Spanish Startup Cocuus Nets $2.6 Million For 3D Bioprinted Meat Acceleration

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Spanish startup Cocuus has confirmed a successful €2.5 million pre-Series A raise. Big Idea Ventures led the investment with participation noted from Cargill Ventures and Tech Transfer UPV. The news comes shortly after the company completed the Eatable Adventures acceleration programme, also listed as an investor.

Cocuus is engaged in the production of technology to facilitate plant and cell-based meat manufacturing. The new funding will support scaling its business model ahead of expansion into new global markets. The startup hopes to use its 3D bioprinting technology and automated innovations to disrupt the food system by supporting increasingly realistic substitutes for conventional meat.

Ready to replace meat

In 2021 Cocuus announced it had developed a proprietary 3D printing technique suitable for use with plant or cell-based ingredients, offering versatile production opportunities. At the time, the startup unveiled a 3D printed ribeye steak alongside salmon sashimi to prove the realistic aesthetic it was capable of creating. 

Dubbed Mimethica, Cocuus’ platform uses AI to analyse the composition of existing foods. It then uses mathematical models to recreate the same structures but using new ingredients that have been converted into bio-inks. It was hoped that the platform could be developed to such an extent that replication could be carried out at scale. The new funding is a step towards this goal.

“We are very proud to have attracted the interest of international investors with this round of financing,” Patxi Larumbe, CEO and co-founder of Cocuus said in a statement. “Thanks to this capital injection we will be able to bring our technology within reach of corporations that want to print proteins on an industrial scale.”

Facilitating a new global food system

The FAO previously released data that suggests if we reach a global population of 9.1 billion by 2050, food production will have to increase by 70 percent. Specifically, meat manufacturing will have to increase by more than 200 million tons per year. This will fly in the face of emissions reduction targets that are widely set to see drastic improvements by 2050. Experts have predicted a population of closer to 9.8 billion by 2050, with updated birth and death rates taken into account.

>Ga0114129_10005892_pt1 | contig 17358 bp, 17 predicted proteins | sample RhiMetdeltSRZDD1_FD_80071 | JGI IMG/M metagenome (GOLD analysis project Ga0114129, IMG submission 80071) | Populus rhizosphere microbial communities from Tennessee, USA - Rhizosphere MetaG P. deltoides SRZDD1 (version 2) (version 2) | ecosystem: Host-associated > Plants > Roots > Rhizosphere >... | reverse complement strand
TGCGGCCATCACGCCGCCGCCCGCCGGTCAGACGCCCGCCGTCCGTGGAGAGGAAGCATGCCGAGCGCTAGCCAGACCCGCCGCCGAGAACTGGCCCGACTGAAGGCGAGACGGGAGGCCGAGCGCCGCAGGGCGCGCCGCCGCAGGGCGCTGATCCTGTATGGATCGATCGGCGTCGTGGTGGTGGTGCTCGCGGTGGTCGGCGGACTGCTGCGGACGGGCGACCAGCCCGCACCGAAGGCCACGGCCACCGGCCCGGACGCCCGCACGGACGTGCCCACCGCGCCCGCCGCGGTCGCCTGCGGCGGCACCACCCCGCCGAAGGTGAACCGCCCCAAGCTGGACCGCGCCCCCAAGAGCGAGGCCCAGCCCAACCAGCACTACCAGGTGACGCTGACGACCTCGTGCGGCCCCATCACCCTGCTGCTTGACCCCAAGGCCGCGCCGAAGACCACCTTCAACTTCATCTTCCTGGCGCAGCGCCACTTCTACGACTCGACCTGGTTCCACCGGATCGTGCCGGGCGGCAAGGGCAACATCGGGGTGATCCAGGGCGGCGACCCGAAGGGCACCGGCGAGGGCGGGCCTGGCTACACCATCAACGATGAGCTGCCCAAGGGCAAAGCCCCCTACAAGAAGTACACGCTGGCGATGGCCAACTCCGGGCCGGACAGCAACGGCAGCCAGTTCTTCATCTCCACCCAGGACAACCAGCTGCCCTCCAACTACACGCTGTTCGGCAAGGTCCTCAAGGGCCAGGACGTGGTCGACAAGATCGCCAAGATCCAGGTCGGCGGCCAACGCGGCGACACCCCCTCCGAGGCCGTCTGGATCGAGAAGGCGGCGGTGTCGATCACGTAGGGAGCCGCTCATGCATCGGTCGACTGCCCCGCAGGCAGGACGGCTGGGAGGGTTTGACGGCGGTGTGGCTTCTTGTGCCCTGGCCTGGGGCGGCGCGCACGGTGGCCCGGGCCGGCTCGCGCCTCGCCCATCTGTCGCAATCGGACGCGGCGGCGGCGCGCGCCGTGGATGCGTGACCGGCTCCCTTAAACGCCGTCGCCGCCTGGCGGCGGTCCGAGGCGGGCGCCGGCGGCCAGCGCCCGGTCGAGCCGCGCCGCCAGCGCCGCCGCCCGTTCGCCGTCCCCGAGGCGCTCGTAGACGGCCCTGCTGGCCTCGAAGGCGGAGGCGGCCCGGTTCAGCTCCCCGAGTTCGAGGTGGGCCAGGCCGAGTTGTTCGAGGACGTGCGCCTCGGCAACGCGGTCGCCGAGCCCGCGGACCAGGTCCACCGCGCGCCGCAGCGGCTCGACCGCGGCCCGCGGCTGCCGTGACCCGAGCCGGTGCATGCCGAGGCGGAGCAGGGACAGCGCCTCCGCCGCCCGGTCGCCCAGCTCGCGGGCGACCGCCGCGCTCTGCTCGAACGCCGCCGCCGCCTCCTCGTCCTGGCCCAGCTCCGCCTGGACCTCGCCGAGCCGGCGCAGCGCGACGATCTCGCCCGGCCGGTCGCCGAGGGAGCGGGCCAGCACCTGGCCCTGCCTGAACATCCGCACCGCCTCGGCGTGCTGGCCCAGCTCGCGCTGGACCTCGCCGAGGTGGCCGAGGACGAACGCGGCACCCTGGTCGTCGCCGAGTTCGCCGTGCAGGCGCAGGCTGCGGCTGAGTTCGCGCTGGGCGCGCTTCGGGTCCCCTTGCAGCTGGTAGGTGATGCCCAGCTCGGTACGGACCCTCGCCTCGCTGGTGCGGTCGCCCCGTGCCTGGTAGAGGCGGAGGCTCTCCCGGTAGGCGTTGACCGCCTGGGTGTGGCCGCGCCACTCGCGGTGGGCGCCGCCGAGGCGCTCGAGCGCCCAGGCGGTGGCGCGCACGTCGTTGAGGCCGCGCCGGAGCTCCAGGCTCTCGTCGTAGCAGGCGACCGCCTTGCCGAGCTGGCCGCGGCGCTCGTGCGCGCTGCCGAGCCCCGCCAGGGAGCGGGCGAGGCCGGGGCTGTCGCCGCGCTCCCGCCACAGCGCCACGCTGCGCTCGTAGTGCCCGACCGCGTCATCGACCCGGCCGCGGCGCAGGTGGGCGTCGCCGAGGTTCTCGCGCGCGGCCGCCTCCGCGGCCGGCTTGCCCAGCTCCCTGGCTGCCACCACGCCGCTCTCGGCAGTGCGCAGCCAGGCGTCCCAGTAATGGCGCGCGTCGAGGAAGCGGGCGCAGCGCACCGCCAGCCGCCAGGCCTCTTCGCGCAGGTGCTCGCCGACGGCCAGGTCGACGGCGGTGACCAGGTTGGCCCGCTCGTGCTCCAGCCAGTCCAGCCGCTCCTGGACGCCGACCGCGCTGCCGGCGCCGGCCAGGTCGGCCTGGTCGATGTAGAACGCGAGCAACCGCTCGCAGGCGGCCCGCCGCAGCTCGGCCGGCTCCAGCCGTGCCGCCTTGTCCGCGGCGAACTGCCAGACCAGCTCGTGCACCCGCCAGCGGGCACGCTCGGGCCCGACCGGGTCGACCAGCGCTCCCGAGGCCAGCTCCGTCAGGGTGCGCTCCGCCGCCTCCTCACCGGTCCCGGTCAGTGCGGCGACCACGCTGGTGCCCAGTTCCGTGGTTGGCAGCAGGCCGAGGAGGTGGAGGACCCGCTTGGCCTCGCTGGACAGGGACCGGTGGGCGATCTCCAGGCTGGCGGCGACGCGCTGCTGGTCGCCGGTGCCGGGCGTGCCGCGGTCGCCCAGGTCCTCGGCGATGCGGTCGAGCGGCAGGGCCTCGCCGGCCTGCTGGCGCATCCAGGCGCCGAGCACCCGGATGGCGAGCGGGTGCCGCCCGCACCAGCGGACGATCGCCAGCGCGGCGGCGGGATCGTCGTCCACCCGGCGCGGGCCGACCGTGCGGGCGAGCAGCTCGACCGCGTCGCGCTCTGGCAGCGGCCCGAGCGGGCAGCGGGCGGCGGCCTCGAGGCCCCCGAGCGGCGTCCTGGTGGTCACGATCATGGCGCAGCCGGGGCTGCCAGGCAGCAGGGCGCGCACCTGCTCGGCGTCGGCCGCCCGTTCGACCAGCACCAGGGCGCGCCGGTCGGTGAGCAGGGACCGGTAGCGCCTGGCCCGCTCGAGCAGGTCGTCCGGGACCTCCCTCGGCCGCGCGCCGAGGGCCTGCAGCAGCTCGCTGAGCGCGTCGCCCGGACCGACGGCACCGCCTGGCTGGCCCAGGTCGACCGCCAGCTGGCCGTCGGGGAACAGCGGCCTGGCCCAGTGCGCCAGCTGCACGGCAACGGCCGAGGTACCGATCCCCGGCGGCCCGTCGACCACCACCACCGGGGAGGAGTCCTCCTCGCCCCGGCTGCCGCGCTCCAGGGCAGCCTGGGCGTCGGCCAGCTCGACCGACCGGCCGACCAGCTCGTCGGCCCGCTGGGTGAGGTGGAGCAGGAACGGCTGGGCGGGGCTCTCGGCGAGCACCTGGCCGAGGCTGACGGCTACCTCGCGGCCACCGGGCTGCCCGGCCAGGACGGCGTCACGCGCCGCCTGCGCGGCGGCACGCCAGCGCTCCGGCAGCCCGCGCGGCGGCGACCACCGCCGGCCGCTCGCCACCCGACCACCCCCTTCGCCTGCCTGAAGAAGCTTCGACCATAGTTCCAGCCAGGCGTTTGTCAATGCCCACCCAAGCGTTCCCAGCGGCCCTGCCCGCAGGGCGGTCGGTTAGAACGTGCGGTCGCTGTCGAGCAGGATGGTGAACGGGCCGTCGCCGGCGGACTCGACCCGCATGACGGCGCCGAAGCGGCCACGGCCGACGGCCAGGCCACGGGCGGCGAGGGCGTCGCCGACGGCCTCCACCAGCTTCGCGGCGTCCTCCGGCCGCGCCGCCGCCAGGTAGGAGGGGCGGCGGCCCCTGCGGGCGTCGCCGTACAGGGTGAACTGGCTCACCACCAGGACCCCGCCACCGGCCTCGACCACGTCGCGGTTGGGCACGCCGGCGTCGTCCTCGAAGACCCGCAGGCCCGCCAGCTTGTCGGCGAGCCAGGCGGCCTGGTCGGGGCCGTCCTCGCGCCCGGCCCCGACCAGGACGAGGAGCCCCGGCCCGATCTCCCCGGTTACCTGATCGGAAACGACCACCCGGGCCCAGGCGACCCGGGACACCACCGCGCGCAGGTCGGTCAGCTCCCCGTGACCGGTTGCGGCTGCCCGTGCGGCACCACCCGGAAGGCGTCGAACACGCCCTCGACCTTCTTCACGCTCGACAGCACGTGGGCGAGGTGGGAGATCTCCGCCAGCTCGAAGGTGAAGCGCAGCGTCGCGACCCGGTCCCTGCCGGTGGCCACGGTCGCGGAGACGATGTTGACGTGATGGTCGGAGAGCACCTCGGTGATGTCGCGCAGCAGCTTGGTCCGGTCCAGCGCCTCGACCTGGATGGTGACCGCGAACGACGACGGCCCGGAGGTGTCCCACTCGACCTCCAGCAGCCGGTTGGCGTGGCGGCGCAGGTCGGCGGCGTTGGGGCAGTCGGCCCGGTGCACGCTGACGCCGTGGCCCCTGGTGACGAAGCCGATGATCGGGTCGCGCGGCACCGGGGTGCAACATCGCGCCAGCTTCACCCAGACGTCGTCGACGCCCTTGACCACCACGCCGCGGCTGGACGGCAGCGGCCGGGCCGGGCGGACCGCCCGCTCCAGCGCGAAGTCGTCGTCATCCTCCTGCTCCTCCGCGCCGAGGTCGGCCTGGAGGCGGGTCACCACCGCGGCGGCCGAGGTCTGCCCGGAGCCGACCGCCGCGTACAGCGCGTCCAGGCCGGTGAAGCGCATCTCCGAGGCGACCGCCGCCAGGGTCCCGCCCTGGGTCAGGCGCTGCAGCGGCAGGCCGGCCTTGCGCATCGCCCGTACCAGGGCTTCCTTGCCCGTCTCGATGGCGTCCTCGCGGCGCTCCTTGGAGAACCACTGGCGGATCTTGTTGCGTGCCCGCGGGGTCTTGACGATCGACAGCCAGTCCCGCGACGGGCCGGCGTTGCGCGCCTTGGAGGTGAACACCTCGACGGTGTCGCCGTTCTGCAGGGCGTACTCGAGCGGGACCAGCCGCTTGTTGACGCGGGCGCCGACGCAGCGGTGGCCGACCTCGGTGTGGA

Plant-based diets and cultivated meat developments are being viewed and promoted as potential solutions to the emissions crisis. Both require significantly less land and energy during production, compared to conventional meat, but are struggling to compete with the scale of existing animal protein production systems. Cocuus aims to remove this bottleneck. 

“At Big Idea Ventures, we invest in technology which impacts the alternative protein industry’s entire value chain,”  Andrew D Ive, founder and managing general partner of Big Idea Ventures said in a statement. “Cocuus’ technology addresses a major pain point of structured plant- and cell-based meat production methods: scalability. We are thrilled to support this innovative team and we look forward to seeing their scalable food technology making an impact across the world.”

3D printing’s traction in the alternative protein market

3D printing technology has become a key player in the quest for realistic meat analogues with numerous startups seeking to utilise it. In April, Hong Kong-based Alt Farm announced that it is hoping to capture APAC success, by 2023. Its flagship development is a 3D printed plant-based wagyu beef, thanks to a specially-designed printing nozzle that mimics complex structures. 

Israel’s SavorEat welcomed a robot chef to its team in January this year. The alternative protein startup uses the technology to manufacture custom plant-based meat analogues and partnered with BBB to offer its diners tailored burger patties. Consumers are able to tweak the protein, fat and density of their burgers at the time of order, before having the item printed and cooked in front of them.
Even retail outlets are looking at the possibilities connected to 3D-printed food. In February, Ikea revealed it was using printed vegan meatballs in a recruitment drive for sustainable tech professionals.

All photos by Cocuus.


  • Amy Buxton

    A long-term committed ethical vegan and formerly Green Queen's resident plant-based reporter, Amy juggles raising a family and maintaining her editorial career, while also campaigning for increased mental health awareness in the professional world. Known for her love of searing honesty, in addition to recipe developing, animal welfare and (often lacklustre) attempts at handicrafts, she’s hands-on and guided by her veganism in all aspects of life. She’s also extremely proud to be raising a next-generation vegan baby.

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